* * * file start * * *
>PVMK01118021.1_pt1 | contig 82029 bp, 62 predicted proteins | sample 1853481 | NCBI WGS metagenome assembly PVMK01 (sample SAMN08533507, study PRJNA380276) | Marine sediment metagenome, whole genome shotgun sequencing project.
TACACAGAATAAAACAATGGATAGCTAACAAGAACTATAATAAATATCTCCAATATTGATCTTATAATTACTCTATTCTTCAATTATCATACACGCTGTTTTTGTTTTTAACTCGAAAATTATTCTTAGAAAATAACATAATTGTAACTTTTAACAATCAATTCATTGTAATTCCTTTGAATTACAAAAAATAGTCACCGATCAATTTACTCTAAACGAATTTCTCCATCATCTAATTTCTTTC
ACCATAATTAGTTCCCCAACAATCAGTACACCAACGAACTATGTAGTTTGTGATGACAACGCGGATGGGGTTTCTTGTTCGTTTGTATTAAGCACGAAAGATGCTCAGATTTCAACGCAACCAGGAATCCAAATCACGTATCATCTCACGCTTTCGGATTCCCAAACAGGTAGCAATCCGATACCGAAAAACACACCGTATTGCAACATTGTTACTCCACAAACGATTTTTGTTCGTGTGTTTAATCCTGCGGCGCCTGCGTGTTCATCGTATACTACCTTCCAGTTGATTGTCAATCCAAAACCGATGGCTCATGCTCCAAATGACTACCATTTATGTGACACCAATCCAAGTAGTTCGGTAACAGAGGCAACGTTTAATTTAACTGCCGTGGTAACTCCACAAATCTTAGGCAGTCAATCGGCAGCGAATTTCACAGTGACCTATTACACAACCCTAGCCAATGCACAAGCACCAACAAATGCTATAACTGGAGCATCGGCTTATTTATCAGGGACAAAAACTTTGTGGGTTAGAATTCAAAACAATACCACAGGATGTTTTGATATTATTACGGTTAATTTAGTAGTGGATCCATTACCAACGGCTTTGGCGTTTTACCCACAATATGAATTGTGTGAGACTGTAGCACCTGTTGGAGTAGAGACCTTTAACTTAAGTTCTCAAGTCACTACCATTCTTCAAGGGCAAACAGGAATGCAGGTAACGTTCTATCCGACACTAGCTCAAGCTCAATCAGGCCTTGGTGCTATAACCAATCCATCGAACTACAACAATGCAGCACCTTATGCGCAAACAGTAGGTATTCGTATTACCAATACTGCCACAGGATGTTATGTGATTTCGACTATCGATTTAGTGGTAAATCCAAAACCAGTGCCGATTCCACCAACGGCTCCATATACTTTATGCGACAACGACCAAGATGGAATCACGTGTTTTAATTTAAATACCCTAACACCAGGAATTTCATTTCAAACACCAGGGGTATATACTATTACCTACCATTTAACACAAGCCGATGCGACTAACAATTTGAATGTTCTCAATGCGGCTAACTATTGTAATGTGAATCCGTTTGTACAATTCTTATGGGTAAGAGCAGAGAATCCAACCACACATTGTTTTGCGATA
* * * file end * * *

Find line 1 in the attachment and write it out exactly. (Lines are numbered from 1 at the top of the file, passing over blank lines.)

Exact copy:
>PVMK01118021.1_pt1 | contig 82029 bp, 62 predicted proteins | sample 1853481 | NCBI WGS metagenome assembly PVMK01 (sample SAMN08533507, study PRJNA380276) | Marine sediment metagenome, whole genome shotgun sequencing project.